[Originally posted November 23, 2011]
So many of them…Libraries,turkey,friends, old movies. Speaking of which, tomorrow kicks off my personal movie count down to Christmas. I have a pretty big collection of holiday movies that I start watching on Thanksgiving. I usually watch at least one a day…I can hear my son groaning in Colorado now. He is the lucky one because his sister is here and will be forced to wear ear plugs to avoid the holiday favorites her mom watches every year. It usually starts with “Holiday Inn” strarring Bing Crosby and Fred Astaire but not always. I have at least eight versions of “A Christmas Carol” including Mr. Magoo’s (my kids loathe this one the most because it’s a musical and they can’t get the songs out of their heads for days) and the Flintstones. It is my favorite story of all time. I didn’t appreciate it either when I was younger but find the reminder of second (third, fourth etc.) chances comforting. My favorite version of this movie is “A Muppet Christmas Carol” and it is the only one I can get my grown kids to watch with me. I keep telling them some day when I’m gone they will want to watch them but they vehemently deny that will ever happen.
Most of the movies are oldies because they don’t make good movies anymore. Even Hallmark has gotten cheesier but times change and maybe that’s why I love going back to a simpler time, if there even was such a thing. Most of these movies were made before I was born but capture a spirit that I love, black and white. You had to use your imagination. My kids say they are boring but I say they are classic.
Speaking of classic…I read Nicole Baart’s book “Snow Angel” that was co-written with Glenn Beck. That is one talented writer and she’s ours! How lucky are we?! The story has touches of Sioux Center throughout (it’s a fictional town) so see if you can find them. She is one of the most poigniant writers to come on the horizon. The story reminded me of how lucky I was to have “angels” in the wings to parent me and love me when my own didn’t.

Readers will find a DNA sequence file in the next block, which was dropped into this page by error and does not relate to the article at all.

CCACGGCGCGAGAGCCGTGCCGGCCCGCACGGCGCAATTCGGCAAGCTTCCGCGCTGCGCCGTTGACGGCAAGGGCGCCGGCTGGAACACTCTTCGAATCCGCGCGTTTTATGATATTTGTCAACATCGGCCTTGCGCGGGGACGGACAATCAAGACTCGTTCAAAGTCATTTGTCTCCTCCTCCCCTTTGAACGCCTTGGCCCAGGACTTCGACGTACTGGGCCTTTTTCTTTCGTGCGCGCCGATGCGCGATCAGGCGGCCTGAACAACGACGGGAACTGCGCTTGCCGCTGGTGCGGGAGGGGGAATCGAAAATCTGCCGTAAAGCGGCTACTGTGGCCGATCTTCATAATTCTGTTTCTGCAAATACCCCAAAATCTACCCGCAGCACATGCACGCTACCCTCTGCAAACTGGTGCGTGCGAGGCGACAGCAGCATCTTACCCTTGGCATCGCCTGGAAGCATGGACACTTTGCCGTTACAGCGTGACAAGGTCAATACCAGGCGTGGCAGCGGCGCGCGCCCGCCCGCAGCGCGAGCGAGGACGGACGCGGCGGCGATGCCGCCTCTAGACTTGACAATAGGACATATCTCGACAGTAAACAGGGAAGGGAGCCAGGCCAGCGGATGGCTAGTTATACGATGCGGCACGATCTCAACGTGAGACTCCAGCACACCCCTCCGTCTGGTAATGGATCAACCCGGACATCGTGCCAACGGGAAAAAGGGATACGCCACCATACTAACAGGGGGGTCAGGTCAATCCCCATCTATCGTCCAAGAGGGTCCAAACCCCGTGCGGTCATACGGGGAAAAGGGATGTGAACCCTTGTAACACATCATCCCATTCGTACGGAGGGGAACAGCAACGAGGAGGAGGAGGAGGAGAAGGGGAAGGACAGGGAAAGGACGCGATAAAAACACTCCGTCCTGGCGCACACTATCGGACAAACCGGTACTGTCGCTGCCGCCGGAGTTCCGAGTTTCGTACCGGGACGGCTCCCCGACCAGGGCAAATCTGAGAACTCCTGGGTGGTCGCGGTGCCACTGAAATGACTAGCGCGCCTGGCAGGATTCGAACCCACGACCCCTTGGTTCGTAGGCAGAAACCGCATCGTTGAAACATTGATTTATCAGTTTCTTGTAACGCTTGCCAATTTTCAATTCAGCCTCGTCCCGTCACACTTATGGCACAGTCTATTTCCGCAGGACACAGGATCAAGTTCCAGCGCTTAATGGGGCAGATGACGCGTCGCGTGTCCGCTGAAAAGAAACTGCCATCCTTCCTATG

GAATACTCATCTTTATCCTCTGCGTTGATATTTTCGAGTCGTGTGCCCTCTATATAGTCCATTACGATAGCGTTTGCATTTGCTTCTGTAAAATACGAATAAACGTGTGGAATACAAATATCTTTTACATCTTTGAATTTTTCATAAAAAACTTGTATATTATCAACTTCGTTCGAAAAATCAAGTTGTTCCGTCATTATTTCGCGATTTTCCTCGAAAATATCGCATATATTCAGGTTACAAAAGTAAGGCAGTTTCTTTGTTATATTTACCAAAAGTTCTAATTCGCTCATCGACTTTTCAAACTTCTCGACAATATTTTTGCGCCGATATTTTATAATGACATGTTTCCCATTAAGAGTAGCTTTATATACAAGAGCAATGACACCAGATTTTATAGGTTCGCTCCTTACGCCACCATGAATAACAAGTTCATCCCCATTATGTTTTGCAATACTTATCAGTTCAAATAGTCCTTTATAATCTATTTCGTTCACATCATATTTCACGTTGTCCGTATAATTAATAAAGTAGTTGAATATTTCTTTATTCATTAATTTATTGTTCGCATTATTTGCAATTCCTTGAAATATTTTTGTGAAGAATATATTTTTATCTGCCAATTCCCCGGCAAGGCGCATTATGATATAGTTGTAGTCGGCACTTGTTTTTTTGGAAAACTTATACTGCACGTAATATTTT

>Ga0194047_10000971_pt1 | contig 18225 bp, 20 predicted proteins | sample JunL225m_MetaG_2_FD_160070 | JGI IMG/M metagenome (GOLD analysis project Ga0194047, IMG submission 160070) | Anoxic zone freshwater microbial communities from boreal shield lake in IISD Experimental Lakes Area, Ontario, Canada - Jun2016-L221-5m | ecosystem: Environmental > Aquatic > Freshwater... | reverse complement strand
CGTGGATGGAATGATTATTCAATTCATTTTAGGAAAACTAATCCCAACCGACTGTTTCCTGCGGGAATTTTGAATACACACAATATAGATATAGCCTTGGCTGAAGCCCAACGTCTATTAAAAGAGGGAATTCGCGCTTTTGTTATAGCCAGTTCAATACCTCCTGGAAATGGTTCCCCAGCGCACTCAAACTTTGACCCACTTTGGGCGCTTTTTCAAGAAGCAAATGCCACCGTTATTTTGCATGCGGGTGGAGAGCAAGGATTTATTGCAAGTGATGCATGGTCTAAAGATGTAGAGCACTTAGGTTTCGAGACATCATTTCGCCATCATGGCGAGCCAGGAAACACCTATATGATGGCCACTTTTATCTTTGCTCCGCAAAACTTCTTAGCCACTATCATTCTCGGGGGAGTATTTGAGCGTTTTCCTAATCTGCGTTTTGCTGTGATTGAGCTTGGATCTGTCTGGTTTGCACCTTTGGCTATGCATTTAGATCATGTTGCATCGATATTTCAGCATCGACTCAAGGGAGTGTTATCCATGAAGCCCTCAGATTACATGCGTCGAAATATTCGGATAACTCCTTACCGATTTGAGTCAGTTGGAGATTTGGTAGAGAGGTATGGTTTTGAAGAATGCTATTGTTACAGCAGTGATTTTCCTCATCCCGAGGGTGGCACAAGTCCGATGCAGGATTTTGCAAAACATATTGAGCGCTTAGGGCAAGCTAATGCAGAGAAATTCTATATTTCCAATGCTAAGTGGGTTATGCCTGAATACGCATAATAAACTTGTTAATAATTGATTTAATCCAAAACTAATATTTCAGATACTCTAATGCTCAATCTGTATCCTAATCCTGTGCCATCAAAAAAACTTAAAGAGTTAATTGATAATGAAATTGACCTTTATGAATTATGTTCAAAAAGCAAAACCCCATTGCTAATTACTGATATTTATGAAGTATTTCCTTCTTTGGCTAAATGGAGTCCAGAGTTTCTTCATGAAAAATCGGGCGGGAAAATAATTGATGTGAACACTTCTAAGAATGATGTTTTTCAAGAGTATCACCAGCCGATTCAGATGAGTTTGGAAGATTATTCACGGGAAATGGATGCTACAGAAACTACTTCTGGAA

Don’t forget to grab a wrapped Christmas book on the adult display table. To make it more fun we have mixed some free “gift” books in with the rest so you might really get a surprise. You’ll have to unwrap it before you leave so you can check out the library copies. That starts December first. Book club does the same random process for the book choice and we will meet here Dec. 17 to talk about our favorites. Please limit yourself to one free book. Thanks for making the library such a delightful place to work! Marsella
[Originally posted November 19, 2011]
I finished “A Lesson Before Dying” by Ernest J Gaines. A profound fictional (I wonder) study of the Cajun South in 1940. A young black man ends up on death row and a teacher is asked by relatives to prepare him to die with dignity.The teacher unhappily has returned to teach in his hometown and wants none of this task. This book captures the rage and racism of that period but also touches on so many other things. Like how heroism can be about not stepping up when everyone else is. This young black teacher is pressured from all sides to deliver messages to the doomed prisoner. Both of them resist and therein lies the story and lessons. I loved the part in the book where the teacher explains to his girlfriend that black men suffer from the rage of never being able to stand up and protect their women and families. It touched me profoundly, that alone has influenced the role of black men for generations and still is today. With their rage they in turn became the abuser.
Another book that is touching me profoundly is by Jonathan Dudley. This book will shake a lot of trees but it got me to see things from a different perspective. There is so much politicizing of issues today that it is hard to know where the truth lies. “Broken Words: The Abuse of Science and Faith in American Politics” is a very straight forward history of the Evangelical movement and how it is influencing political agendas today. I like this book because the author was raised in an Evangelical home, schools and college. He is on his way to become an M.D. and his journey has been tree shaking to say the least. I love scientific minds because they want to know how things work. I remember learning about a hypothesis in fifth grade and being a little dazzled by it’s scope. This book will definitely rattle your tree if you are an unshakable soul but it can also show you where it led one brilliant young man in his faith.
Isn’t it ironic that being open to a higher power sometimes involves tree shaking? Having an open mind takes a lot of faith because I get led to places that are uncomfortable usually. This book is one of those destinations that will change how you view the past. Have a great Thanksgiving full of gratitude and plenty. Marsella
[Originally posted November 11, 2011]
Boy is my face red. I requested the wrong version of Ms. Baart’s co-written book “Snow Angel”Also if that wasn’t embarrassing enough, Facebook has just now removed the discussion tab from the library Facebook page so it’s back to clicking on the note tab (or click on the topic title) and it will take you to my adult book blog. Well, I never said I was perfect. In fact I’ve had lots of practice being embarrassed iin my life time and it’s true if you can laugh at yourself you can survive anything.